It all comes together: North Korea’s floods, forests and the rumored execution

August 15th, 2015

By Benjamin Katzeff Silberstein

Two of the main news stories on North Korea right now – the rumored execution of Choe Yong-gon and the summer floods that have washed away thousands of hectares of farmland, and thus far killed 21 people (as reported on August 5th) – have something in common. They both show the politically sensitive and dire nature of North Korea’s forestry problem.

For decades, North Korea has had a big problem with its trees being cut down at a large scale.

There are two main reasons for this: 1) trees being cleared for farmland, and 2) wood becoming an increasingly important source of energy as other ones have waned. (I recall reading about cutting down trees for hillside farming as an edict from Kim Il-sung, which could explain why it’s taken so long for the policy to become openly questioned, but I cannot find the source for this at the moment.)

According to research by the World Resources Institute, forests about 18 times the size of Manhattan have been destroyed in the country for over ten years. Another institute has concluded that forest cover in the country dropped by 17 percent between 1970 and the late 1990s. Presumably it has become even worse since private hillside farming has increased.

The effect of this is visible for anyone who visits North Korea’s border either from South Korea or China. While North Korea’s hills are barren, the landscape is usually lush and green on the other side.

This is visible on Google Earth as well. Below is a picture showing Ganghwa island on the South Korean side. Its landscape is significantly more green than that in North Korea, north of the light yellow line.

Screen Shot 2015-08-15 at 14.15.30

Image credit: Google Earth

As has long been known, this creates immense problems when the summer rains come. Without tree roots to soak  up the water, hills become too heavy and collapse, taking down much of the crops with them. So far, this year’s rains do not seem to have had as bad of an impact on the crops as in previous years, but the rainy season still isn’t over.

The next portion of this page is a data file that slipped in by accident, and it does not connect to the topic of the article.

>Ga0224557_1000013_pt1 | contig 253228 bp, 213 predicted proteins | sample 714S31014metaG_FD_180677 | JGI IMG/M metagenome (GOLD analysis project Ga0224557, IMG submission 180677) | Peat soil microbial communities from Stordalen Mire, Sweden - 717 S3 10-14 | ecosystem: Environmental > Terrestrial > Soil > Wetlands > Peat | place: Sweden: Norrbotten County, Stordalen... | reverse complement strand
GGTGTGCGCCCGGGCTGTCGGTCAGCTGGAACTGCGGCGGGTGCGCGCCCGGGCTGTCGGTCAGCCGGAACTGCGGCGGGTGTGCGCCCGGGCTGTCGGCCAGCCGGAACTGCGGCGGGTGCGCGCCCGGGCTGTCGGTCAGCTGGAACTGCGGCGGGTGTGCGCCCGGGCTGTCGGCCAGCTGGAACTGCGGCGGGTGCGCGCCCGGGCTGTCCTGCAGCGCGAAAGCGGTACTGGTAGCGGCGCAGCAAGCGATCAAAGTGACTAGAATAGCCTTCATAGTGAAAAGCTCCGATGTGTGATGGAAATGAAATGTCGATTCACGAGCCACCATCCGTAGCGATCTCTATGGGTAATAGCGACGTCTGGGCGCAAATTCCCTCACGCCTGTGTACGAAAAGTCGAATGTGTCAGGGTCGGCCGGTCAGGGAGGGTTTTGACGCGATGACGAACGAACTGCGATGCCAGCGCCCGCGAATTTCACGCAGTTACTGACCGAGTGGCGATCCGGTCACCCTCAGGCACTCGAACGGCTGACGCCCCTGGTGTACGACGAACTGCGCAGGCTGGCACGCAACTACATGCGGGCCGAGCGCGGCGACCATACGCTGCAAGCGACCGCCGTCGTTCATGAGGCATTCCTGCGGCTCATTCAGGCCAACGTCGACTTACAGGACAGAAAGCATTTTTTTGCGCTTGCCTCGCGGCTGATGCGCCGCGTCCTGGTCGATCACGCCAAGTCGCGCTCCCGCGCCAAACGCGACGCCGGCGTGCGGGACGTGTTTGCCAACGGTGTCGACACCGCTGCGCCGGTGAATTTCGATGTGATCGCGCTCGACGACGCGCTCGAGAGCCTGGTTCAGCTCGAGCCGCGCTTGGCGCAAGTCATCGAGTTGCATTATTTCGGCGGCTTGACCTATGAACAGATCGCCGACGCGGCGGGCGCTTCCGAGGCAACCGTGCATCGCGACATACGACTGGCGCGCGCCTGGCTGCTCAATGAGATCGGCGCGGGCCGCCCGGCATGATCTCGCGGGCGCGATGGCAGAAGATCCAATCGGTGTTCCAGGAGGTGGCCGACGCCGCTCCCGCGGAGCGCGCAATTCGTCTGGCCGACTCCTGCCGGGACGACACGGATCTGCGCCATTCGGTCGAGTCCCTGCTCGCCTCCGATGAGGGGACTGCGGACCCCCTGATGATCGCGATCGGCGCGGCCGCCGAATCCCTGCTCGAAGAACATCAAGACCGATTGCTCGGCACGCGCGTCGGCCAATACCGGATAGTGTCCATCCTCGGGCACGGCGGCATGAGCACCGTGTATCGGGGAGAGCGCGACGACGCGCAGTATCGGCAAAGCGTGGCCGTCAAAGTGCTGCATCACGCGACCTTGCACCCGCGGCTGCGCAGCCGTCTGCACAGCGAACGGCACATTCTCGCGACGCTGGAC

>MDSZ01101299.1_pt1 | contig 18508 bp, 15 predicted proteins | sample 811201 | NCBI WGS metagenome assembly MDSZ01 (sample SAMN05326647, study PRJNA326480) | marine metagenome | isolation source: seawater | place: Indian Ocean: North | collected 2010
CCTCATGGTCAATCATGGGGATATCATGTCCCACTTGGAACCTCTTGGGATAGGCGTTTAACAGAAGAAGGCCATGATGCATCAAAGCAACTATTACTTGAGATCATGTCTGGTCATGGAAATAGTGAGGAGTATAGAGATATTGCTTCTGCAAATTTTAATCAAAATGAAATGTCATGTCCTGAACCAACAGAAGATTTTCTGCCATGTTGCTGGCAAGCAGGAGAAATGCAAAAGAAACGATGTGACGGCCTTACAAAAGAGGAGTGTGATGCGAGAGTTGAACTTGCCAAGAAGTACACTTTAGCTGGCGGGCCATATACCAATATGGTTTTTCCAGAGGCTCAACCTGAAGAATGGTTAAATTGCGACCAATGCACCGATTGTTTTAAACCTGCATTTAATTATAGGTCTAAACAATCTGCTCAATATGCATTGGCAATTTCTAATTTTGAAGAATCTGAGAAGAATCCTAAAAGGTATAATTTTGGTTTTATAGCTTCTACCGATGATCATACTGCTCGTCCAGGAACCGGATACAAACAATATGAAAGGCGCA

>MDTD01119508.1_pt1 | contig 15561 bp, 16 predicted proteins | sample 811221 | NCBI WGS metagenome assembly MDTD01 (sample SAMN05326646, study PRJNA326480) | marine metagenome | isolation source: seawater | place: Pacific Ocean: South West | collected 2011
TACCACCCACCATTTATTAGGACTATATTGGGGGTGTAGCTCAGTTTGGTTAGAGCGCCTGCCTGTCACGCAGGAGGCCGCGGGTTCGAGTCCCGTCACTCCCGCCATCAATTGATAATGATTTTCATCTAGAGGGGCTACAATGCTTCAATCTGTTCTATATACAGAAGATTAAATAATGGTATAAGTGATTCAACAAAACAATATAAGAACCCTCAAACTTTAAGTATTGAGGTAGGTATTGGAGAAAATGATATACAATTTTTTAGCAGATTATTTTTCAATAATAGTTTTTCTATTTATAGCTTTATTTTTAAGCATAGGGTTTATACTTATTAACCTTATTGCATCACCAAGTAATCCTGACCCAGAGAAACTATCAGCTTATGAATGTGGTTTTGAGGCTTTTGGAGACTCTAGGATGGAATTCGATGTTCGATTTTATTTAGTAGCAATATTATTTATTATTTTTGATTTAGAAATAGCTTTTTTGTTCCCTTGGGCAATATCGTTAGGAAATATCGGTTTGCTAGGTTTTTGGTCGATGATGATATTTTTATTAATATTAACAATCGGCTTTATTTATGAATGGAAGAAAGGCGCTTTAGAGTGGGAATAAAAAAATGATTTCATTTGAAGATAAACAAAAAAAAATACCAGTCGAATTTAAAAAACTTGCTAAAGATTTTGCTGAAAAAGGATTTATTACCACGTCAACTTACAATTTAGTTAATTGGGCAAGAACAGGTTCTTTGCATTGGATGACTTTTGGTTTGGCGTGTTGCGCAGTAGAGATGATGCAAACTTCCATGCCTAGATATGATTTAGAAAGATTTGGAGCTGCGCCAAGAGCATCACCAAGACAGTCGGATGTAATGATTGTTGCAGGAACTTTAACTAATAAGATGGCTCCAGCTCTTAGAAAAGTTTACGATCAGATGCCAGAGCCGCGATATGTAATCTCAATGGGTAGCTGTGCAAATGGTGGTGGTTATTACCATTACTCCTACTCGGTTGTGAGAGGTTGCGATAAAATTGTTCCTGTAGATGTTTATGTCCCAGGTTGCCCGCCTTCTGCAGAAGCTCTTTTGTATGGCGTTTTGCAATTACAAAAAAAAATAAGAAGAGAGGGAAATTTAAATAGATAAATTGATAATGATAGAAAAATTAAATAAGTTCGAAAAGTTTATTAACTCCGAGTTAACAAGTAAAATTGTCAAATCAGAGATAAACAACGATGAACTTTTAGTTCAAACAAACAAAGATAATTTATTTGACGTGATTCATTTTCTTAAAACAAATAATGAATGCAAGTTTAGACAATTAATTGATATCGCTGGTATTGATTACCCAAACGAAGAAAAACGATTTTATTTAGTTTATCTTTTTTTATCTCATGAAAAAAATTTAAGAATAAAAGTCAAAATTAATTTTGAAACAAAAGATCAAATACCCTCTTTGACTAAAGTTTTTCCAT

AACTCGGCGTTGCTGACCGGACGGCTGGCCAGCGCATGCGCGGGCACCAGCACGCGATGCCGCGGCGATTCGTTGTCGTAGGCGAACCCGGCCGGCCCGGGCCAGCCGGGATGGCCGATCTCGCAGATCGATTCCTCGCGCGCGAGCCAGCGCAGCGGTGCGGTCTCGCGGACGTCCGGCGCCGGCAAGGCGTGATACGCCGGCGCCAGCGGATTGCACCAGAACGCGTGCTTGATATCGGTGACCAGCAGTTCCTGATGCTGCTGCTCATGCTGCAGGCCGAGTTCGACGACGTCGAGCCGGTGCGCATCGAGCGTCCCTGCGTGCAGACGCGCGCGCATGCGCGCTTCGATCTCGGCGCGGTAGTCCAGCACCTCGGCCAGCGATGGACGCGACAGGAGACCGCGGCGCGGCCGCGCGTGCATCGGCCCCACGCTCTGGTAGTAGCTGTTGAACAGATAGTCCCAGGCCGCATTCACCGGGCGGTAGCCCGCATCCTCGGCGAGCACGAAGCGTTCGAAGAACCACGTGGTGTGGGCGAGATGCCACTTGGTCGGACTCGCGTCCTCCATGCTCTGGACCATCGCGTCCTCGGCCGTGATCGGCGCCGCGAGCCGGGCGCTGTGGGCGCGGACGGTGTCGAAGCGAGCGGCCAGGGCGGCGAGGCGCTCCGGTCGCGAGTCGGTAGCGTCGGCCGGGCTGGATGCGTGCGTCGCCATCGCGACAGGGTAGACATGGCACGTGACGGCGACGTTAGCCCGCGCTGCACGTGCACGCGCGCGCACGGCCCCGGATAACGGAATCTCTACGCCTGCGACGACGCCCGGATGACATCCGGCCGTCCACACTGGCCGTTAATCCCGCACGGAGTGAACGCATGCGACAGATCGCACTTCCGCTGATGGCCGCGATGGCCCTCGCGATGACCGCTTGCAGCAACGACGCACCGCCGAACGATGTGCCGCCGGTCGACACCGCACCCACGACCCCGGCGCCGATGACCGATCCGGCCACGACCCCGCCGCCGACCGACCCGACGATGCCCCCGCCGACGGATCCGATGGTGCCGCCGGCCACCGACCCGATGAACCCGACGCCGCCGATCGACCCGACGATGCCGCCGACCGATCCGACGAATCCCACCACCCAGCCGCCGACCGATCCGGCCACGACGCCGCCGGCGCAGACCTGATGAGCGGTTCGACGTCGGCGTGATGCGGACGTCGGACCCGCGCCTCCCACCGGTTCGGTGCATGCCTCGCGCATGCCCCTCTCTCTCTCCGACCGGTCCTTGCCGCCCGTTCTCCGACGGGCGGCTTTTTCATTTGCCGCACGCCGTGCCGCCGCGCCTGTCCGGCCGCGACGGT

As Curtis has previously pointed out on this blog, this is a classical example of the tragedy of the commons. Since the state owns the forests, people have no direct incentive to treat them in a long-run beneficial way.

This is where the recently reported execution comes in. According to news reports, Choe Yong-gon was executed because he criticized Kim Jong-un’s forestry policies. What were these policies, and why was Choe supposedly critical of them?

It was in a speech on February 26th this year that Kim Jong-un outlined new plans for reforestation of the country. In the speech that was later printed in full in Rodong SinmunKim laid out the problem in a relatively frank way (emphasis added):

However, as people have felled trees at randomsince the days of the Arduous March on the plea of obtaining cereals and firewood and, worse still, as no proper measures have been taken to prevent forest fire, the precious forest resources of the country have decreased to a great extent. As the mountains are sparsely wooded, even a slightly heavy rain in the rainy season causes flooding and landslides and rivers dry up in the dry season; this greatly hinders conducting economic construction and improving people’s standard of living. Despite this, our officials have confined themselves to reconstructing roads or buildings damaged by flooding, failing to take measures for eliminating the cause of flood damage by planting a large number of trees on the mountains.